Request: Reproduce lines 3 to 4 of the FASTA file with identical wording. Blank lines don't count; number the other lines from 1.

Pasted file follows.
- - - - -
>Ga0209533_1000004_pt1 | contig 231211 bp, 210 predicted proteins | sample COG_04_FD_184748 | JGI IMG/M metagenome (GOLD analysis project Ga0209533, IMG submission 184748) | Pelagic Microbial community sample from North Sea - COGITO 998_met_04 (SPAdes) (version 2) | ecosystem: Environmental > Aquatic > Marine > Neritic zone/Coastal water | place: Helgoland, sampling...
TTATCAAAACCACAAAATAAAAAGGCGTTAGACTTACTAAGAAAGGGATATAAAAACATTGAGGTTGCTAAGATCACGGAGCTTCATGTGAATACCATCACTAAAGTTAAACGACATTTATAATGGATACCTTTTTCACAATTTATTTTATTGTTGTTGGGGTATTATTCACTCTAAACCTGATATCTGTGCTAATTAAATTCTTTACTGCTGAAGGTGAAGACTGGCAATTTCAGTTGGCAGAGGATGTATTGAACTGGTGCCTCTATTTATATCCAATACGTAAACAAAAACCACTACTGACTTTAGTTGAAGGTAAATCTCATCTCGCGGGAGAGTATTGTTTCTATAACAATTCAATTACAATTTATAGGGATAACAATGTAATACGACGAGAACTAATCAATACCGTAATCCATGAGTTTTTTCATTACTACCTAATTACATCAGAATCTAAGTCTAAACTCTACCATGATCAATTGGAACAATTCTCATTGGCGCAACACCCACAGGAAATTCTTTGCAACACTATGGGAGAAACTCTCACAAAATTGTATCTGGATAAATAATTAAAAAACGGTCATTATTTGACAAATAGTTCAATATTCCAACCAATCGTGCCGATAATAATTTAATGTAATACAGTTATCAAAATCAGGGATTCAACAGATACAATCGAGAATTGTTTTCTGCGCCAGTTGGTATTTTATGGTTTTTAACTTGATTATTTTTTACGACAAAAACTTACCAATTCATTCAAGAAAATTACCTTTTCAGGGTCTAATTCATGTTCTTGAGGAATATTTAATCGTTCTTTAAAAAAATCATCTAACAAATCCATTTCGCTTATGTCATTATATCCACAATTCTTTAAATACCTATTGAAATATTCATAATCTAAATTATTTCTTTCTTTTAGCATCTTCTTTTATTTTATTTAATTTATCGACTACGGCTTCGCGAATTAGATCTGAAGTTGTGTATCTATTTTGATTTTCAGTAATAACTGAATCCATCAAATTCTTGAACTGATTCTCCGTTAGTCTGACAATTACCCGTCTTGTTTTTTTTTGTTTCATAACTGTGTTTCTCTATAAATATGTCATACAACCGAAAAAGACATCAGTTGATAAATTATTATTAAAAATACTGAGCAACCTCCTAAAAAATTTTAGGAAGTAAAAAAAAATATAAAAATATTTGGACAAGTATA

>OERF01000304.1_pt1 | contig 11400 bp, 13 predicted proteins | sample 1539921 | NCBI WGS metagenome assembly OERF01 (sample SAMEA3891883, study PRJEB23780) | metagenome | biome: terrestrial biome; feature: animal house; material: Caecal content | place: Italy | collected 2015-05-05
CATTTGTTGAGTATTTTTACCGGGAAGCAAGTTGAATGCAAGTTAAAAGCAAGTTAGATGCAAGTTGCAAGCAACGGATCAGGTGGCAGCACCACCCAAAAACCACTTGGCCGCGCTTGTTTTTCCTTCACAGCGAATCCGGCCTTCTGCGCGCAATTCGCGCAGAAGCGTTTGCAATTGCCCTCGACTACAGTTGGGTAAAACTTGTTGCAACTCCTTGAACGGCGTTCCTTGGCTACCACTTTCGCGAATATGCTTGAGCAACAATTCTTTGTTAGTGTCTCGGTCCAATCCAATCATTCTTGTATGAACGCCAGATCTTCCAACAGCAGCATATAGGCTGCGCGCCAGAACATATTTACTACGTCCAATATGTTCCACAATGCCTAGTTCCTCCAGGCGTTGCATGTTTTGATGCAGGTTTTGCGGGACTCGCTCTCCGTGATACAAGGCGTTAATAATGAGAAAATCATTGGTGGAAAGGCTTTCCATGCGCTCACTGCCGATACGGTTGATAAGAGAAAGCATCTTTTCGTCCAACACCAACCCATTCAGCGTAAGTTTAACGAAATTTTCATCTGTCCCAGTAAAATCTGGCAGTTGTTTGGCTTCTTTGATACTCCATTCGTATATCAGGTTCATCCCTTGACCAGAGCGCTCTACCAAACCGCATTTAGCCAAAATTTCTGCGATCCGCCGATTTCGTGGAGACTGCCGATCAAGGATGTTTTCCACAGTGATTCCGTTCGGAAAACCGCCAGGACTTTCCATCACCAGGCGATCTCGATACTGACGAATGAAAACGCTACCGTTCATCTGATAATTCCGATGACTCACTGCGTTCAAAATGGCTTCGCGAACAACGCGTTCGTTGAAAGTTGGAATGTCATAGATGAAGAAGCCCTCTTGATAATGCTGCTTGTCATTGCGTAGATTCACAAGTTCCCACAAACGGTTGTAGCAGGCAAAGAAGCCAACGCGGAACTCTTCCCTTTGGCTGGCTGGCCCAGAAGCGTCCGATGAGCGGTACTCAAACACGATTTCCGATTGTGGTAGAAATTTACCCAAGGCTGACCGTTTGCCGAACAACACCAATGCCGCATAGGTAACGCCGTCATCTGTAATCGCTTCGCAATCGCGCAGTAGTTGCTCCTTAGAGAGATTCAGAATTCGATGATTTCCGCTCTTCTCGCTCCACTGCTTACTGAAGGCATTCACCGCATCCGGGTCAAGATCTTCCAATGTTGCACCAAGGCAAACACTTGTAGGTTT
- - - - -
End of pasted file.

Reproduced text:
>OERF01000304.1_pt1 | contig 11400 bp, 13 predicted proteins | sample 1539921 | NCBI WGS metagenome assembly OERF01 (sample SAMEA3891883, study PRJEB23780) | metagenome | biome: terrestrial biome; feature: animal house; material: Caecal content | place: Italy | collected 2015-05-05
CATTTGTTGAGTATTTTTACCGGGAAGCAAGTTGAATGCAAGTTAAAAGCAAGTTAGATGCAAGTTGCAAGCAACGGATCAGGTGGCAGCACCACCCAAAAACCACTTGGCCGCGCTTGTTTTTCCTTCACAGCGAATCCGGCCTTCTGCGCGCAATTCGCGCAGAAGCGTTTGCAATTGCCCTCGACTACAGTTGGGTAAAACTTGTTGCAACTCCTTGAACGGCGTTCCTTGGCTACCACTTTCGCGAATATGCTTGAGCAACAATTCTTTGTTAGTGTCTCGGTCCAATCCAATCATTCTTGTATGAACGCCAGATCTTCCAACAGCAGCATATAGGCTGCGCGCCAGAACATATTTACTACGTCCAATATGTTCCACAATGCCTAGTTCCTCCAGGCGTTGCATGTTTTGATGCAGGTTTTGCGGGACTCGCTCTCCGTGATACAAGGCGTTAATAATGAGAAAATCATTGGTGGAAAGGCTTTCCATGCGCTCACTGCCGATACGGTTGATAAGAGAAAGCATCTTTTCGTCCAACACCAACCCATTCAGCGTAAGTTTAACGAAATTTTCATCTGTCCCAGTAAAATCTGGCAGTTGTTTGGCTTCTTTGATACTCCATTCGTATATCAGGTTCATCCCTTGACCAGAGCGCTCTACCAAACCGCATTTAGCCAAAATTTCTGCGATCCGCCGATTTCGTGGAGACTGCCGATCAAGGATGTTTTCCACAGTGATTCCGTTCGGAAAACCGCCAGGACTTTCCATCACCAGGCGATCTCGATACTGACGAATGAAAACGCTACCGTTCATCTGATAATTCCGATGACTCACTGCGTTCAAAATGGCTTCGCGAACAACGCGTTCGTTGAAAGTTGGAATGTCATAGATGAAGAAGCCCTCTTGATAATGCTGCTTGTCATTGCGTAGATTCACAAGTTCCCACAAACGGTTGTAGCAGGCAAAGAAGCCAACGCGGAACTCTTCCCTTTGGCTGGCTGGCCCAGAAGCGTCCGATGAGCGGTACTCAAACACGATTTCCGATTGTGGTAGAAATTTACCCAAGGCTGACCGTTTGCCGAACAACACCAATGCCGCATAGGTAACGCCGTCATCTGTAATCGCTTCGCAATCGCGCAGTAGTTGCTCCTTAGAGAGATTCAGAATTCGATGATTTCCGCTCTTCTCGCTCCACTGCTTACTGAAGGCATTCACCGCATCCGGGTCAAGATCTTCCAATGTTGCACCAAGGCAAACACTTGTAGGTTT